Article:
Tag Archives: P.S. 122

Op-ed: First grade tips


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ISABELLA TAXILAGA

Biography:

My name is Isabella Taxilaga and I am in the first grade at P.S. 122 in Astoria.

My favorite things to do are reading, writing and drawing. I love to write poems, songs and stories about my family and what I feel. I really love doing this job and I’m very happy and proud to write for everybody. Anyone can write as much as they want and become really good — I did that, too.
Writing makes me really happy, I hope it makes you feel wonderful, too!

If you are in first grade and you need some help, read my list of helpful tips:

1. When you have a math test, make sure to work a little bit slower because you don’t want to skip a lot of pages or questions. You should look at the page clearly and then you can get a few or all the answers right.

2. When you are cleaning out your desk every week or putting your supplies away on the first day of school, keep it neat and organized so you could find what you are looking for easily and fast. This one is really important, especially when you need a book.

3. When your teacher calls you to the meeting area make sure you go to the bathroom before. You should go when you are in the middle of working or when the class is busy working on something else. When you are at the meeting area it’s the worst time to go because when you come back you will not know what to do. You will miss something important that the teacher said. This one is important, too!

It is almost the end of my year in first grade, and it has been great! So these are the tips that I learned. You might feel nervous sometimes, but you can have a great year, too! If you are in first grade or you are going into first grade next year (like my brother), I wish you the best and I hope you find these tips helpful. So smile and have a good year!

Isabella was the grand prize winner of The Be Kind People Project’s national student writing contest.

Call for submissions:

The Courier welcomes submissions from the public — of all ages and walks of life — for the Op-Ed column. We hope to publish as many as possible in this space. Please send opinion pieces of 300 to 600 words (remembering, of course, that brevity is the soul of wit) to editorial@queenscourier.com. Be sure to include contact information; we will need pictures of the writers we publish.

 

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Astoria school honored for high state test scores


| aaltamirano@queenscourier.com

Photo courtesy of Councilmember Peter F. Vallone Jr.

Although P.S. 122 in Astoria was facing big changes a few months ago from the Department of Education, the students showed they can excel beyond the average city scores.

On August 13, Councilmember Peter F. Vallone Jr. celebrated students, teachers and Principal Pamela Sabel for their hard work in earning high scores on the new state standardized tests.

The students scored 71 percent at or above proficient in math and 69.7 percent at or above in English Language Arts (ELA). P.S. 122 accomplished scores close to 40 percent more than both the city and state scores.

Vallone also presented Sabel with a city council citation in recognition of the school’s success.

 

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Schools Chancellor Walcott meets with parents over gifted and talented cuts


| aaltamirano@queenscourier.com

Photo courtesy of Ana Musmat Alam

True to his word, Department of Education (DOE) Chancellor Dennis Walcott met with parents, teachers and elected officials from across School District 30 to talk about the proposed cuts to the prestigious gifted and talented program at P.S. 122.

“When families have a great experience in their school, we celebrate that and we appreciate the thoughtful way that parents at P.S. 122 approached this proposal,” said DOE spokesperson Devon Puglia.

The meeting came after the concerned and outraged community members confronted Walcott at a Panel for Education Policy in Brooklyn on March 20, where he agreed to meet with them at a later date.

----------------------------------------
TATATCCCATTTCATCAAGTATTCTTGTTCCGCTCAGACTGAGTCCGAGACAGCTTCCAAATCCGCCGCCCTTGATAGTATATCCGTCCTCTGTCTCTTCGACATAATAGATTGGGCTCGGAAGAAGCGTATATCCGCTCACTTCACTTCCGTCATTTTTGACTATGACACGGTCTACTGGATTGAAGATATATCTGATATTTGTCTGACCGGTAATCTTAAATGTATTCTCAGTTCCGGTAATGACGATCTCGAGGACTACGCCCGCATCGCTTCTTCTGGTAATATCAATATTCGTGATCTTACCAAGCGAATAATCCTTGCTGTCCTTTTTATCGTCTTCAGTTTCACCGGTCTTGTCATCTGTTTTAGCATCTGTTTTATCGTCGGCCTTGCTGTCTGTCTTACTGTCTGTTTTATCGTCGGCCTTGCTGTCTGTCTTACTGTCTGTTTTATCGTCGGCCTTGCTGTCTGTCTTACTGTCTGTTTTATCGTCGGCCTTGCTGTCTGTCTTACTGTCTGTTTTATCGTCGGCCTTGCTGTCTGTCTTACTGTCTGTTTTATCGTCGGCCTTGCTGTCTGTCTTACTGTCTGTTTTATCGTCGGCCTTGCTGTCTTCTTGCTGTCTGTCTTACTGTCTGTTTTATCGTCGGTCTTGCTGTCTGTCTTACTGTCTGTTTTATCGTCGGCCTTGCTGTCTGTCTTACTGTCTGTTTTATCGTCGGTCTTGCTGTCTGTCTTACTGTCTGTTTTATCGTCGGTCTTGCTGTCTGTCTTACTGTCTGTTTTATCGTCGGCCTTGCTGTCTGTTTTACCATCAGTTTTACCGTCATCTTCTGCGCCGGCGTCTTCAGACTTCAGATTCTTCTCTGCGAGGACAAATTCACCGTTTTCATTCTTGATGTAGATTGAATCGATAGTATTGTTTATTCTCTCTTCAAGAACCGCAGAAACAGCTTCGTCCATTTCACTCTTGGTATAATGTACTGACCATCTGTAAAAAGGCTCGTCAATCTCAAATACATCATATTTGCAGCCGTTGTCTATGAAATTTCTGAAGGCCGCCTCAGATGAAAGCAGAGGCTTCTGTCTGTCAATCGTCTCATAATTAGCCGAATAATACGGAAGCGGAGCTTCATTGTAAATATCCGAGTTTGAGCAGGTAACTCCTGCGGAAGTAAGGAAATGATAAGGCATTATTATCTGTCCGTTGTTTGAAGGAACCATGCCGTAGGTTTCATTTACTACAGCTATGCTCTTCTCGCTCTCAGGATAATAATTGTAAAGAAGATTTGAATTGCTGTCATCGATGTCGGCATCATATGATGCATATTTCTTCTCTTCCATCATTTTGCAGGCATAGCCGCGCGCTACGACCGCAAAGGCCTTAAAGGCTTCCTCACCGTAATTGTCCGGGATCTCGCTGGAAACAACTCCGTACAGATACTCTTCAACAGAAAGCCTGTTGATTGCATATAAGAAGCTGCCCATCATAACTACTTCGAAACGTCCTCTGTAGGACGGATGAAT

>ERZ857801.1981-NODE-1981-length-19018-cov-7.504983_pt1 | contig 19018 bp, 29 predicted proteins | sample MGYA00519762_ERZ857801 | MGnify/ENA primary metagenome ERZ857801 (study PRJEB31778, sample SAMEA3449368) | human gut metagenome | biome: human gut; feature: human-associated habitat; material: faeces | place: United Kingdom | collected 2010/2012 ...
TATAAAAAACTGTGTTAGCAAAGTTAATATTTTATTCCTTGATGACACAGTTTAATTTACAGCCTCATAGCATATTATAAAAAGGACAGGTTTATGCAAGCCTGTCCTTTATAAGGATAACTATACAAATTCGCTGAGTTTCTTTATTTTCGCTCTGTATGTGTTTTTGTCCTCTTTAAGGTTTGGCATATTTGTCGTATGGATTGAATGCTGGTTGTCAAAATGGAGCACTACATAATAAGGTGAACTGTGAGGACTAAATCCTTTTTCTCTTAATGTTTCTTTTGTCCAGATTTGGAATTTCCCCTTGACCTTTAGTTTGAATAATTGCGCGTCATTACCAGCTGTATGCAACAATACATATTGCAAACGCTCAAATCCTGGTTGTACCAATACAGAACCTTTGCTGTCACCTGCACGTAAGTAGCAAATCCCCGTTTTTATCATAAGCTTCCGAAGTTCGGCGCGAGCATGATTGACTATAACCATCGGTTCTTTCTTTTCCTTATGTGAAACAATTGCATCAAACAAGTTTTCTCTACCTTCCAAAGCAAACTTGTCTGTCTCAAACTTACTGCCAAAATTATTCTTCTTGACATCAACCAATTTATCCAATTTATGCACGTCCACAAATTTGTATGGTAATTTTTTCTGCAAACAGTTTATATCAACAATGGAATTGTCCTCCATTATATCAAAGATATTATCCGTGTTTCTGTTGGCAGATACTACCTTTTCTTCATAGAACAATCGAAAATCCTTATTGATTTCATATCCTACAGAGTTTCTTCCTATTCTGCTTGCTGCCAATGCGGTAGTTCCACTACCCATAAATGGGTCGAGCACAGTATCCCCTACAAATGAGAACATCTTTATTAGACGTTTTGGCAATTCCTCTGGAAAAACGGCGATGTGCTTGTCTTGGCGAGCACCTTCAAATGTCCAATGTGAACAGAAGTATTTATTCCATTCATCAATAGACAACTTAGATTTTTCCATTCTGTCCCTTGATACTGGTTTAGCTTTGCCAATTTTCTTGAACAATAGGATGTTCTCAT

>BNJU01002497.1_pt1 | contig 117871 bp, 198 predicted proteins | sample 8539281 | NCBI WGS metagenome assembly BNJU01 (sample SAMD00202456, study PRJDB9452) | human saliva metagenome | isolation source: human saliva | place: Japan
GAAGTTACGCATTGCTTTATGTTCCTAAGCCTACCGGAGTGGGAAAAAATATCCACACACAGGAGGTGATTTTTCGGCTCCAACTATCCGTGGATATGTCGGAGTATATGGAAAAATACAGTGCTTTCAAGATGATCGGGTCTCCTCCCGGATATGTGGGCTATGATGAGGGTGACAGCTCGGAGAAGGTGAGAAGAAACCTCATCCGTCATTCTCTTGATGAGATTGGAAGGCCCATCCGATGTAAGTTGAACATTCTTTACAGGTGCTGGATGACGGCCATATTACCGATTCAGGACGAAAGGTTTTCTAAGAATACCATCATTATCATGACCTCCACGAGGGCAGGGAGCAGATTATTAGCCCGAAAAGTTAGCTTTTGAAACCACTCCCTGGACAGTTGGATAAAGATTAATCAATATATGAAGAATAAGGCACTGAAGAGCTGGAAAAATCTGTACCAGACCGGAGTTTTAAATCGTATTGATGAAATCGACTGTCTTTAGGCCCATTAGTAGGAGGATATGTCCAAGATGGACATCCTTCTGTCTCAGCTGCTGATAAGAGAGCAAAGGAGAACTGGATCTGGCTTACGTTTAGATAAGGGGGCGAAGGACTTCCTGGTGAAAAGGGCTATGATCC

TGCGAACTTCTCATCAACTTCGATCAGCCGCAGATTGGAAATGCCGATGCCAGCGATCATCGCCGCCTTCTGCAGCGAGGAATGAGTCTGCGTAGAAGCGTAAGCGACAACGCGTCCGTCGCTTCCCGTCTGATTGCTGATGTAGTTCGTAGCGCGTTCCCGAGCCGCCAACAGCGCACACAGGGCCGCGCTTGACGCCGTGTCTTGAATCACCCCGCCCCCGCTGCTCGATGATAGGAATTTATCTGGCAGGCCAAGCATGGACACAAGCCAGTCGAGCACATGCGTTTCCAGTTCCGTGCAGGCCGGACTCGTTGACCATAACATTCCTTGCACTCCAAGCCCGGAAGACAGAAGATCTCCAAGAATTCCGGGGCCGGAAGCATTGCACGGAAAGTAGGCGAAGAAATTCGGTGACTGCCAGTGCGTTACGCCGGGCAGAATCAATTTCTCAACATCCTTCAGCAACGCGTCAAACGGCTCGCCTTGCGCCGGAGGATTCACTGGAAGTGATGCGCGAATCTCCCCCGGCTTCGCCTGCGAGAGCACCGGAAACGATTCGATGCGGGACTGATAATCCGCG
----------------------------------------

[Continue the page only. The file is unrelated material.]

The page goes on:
For over a month, the members have been getting together to speak out against the DOE’s plans to extend P.S. 122’s general education classes from fifth to eighth grade at the expense of fewer classes for the gifted and talented middle school program, The Academy.

“We are feeling optimistic that the DOE has heard that the District 30 community has not asked for and does not want a change to our balances and harmonious district structure,” said Deborah Alexander, a District 30 parent. “At the end of it, we feel like we could not have laid our case out any better. Logic should dictate what they do now.”

According to Alexander, although Walcott did not say much at the meeting, he was apologetic in not contacting the community earlier, applauded the community’s advocacy and said he would get back to them within a week with some answers.

“The Chancellor listens – he did that at his meeting with P.S. 122 parents, as he does with school communities across the city. We will incorporate the feedback we received, and will ultimately make a decision that best balances equity and excellence for students in this district,” said Puglia.

Alexander hopes a decision will be made by April 17, when parents have to submit their ranking for gifted and talented schools for their children.

“Fix the rule, don’t fix the school,” said Alexander.

 

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Schools Chancellor Walcott to meet with parents over gifted and talented cuts


| aaltamirano@queenscourier.com

Photo courtesy of Isaac Carmignani

After weeks protesting proposed cuts to the gifted and talented program at P.S. 122, the voices of the parents in District 30 have finally been heard by Schools Chancellor Dennis Walcott.

The parents, along with other concerned and outraged school and community members, confronted Walcott at a Panel for Education Policy meeting in Brooklyn on Wednesday night, March 20, where the chancellor agreed to meet with them at a later date to go over the changes.

“We are feeling cautiously optimistic, given the chancellor’s previous thoughtful interactions with parents from District 30,” said Deborah Alexander, a District 30 parent whose son, Augustus, is set to attend the prestigious program in middle school. “A united community can really make a change.”

The group of District 30 parents has been getting together for over a month to speak against the Department of Education’s (DOE) plans to extend P.S. 122’s general education classes from the fifth to eighth grade, cutting down classes at the gifted and talented middle school program, The Academy.

“It’s just the first step, but we’re really proud of what we’ve accomplished and thrilled that the chancellor listened and heard us,” said Alexander.

In order to extend P.S. 122 into the eighth grade, by 2019 there will be room for only one class per grade in The Academy, down from the three to four classes offered now. These changes would go into effect in 2019 and would begin with this fall’s incoming kindergarten class.